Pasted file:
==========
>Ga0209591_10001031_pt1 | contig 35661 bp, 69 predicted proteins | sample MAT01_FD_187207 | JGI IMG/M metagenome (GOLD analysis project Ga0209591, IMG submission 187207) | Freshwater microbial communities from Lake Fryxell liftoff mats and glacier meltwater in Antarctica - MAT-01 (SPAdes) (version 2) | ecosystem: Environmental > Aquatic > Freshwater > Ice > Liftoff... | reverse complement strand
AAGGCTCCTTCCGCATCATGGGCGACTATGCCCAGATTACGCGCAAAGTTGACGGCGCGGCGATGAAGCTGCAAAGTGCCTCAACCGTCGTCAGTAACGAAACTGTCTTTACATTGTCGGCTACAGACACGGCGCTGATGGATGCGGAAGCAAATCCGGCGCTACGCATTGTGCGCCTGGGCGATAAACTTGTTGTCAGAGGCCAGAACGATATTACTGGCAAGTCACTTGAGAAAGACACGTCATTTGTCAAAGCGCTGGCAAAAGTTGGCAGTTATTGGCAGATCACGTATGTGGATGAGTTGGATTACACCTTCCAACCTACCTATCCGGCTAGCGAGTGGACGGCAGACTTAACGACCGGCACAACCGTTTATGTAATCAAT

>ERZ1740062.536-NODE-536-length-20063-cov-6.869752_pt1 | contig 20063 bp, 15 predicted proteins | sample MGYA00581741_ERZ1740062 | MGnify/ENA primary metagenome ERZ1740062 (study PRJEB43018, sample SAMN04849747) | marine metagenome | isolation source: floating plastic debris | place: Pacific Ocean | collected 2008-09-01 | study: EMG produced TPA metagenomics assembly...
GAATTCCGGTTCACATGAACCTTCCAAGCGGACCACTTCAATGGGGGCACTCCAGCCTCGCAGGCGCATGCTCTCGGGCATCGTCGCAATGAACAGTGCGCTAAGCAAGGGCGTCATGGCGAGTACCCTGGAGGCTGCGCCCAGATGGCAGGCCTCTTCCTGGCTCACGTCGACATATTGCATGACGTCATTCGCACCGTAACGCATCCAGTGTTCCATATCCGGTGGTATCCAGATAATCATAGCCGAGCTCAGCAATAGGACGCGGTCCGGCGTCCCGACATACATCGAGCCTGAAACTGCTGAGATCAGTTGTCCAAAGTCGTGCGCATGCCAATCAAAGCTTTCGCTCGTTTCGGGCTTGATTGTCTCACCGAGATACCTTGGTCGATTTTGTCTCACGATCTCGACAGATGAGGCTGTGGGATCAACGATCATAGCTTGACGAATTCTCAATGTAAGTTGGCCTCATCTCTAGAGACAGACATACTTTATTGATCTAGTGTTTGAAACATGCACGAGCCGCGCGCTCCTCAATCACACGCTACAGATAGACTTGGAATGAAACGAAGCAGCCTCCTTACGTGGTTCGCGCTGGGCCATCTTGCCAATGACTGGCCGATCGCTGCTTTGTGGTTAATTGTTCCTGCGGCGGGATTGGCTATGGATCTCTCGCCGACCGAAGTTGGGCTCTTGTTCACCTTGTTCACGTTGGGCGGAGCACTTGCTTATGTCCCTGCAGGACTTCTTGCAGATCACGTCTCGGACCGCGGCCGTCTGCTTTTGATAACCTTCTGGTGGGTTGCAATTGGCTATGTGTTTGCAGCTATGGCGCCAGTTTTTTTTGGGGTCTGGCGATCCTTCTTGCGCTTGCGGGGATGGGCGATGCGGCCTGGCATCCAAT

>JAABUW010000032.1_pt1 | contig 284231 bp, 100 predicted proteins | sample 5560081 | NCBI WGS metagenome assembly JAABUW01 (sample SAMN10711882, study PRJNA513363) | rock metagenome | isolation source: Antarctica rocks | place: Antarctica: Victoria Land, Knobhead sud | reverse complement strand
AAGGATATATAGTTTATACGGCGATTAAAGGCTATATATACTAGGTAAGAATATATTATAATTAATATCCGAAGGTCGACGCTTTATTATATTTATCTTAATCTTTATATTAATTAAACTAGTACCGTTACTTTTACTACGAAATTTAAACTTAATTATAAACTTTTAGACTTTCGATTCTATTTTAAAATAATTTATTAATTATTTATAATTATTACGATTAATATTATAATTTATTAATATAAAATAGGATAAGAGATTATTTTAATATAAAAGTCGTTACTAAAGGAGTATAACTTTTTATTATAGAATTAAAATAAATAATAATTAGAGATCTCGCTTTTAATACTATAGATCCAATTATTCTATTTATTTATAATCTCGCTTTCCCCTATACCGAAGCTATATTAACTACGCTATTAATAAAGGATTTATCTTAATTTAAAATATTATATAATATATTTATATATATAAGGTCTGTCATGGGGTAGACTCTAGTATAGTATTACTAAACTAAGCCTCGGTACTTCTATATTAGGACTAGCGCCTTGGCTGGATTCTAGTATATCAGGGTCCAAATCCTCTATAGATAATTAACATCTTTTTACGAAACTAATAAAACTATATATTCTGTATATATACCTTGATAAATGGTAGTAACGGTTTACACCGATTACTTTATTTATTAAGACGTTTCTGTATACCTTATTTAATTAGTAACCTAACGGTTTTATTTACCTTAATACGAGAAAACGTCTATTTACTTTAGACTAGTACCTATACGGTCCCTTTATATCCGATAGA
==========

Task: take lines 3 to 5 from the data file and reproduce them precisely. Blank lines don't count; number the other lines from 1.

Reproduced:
>ERZ1740062.536-NODE-536-length-20063-cov-6.869752_pt1 | contig 20063 bp, 15 predicted proteins | sample MGYA00581741_ERZ1740062 | MGnify/ENA primary metagenome ERZ1740062 (study PRJEB43018, sample SAMN04849747) | marine metagenome | isolation source: floating plastic debris | place: Pacific Ocean | collected 2008-09-01 | study: EMG produced TPA metagenomics assembly...
GAATTCCGGTTCACATGAACCTTCCAAGCGGACCACTTCAATGGGGGCACTCCAGCCTCGCAGGCGCATGCTCTCGGGCATCGTCGCAATGAACAGTGCGCTAAGCAAGGGCGTCATGGCGAGTACCCTGGAGGCTGCGCCCAGATGGCAGGCCTCTTCCTGGCTCACGTCGACATATTGCATGACGTCATTCGCACCGTAACGCATCCAGTGTTCCATATCCGGTGGTATCCAGATAATCATAGCCGAGCTCAGCAATAGGACGCGGTCCGGCGTCCCGACATACATCGAGCCTGAAACTGCTGAGATCAGTTGTCCAAAGTCGTGCGCATGCCAATCAAAGCTTTCGCTCGTTTCGGGCTTGATTGTCTCACCGAGATACCTTGGTCGATTTTGTCTCACGATCTCGACAGATGAGGCTGTGGGATCAACGATCATAGCTTGACGAATTCTCAATGTAAGTTGGCCTCATCTCTAGAGACAGACATACTTTATTGATCTAGTGTTTGAAACATGCACGAGCCGCGCGCTCCTCAATCACACGCTACAGATAGACTTGGAATGAAACGAAGCAGCCTCCTTACGTGGTTCGCGCTGGGCCATCTTGCCAATGACTGGCCGATCGCTGCTTTGTGGTTAATTGTTCCTGCGGCGGGATTGGCTATGGATCTCTCGCCGACCGAAGTTGGGCTCTTGTTCACCTTGTTCACGTTGGGCGGAGCACTTGCTTATGTCCCTGCAGGACTTCTTGCAGATCACGTCTCGGACCGCGGCCGTCTGCTTTTGATAACCTTCTGGTGGGTTGCAATTGGCTATGTGTTTGCAGCTATGGCGCCAGTTTTTTTTGGGGTCTGGCGATCCTTCTTGCGCTTGCGGGGATGGGCGATGCGGCCTGGCATCCAAT

>JAABUW010000032.1_pt1 | contig 284231 bp, 100 predicted proteins | sample 5560081 | NCBI WGS metagenome assembly JAABUW01 (sample SAMN10711882, study PRJNA513363) | rock metagenome | isolation source: Antarctica rocks | place: Antarctica: Victoria Land, Knobhead sud | reverse complement strand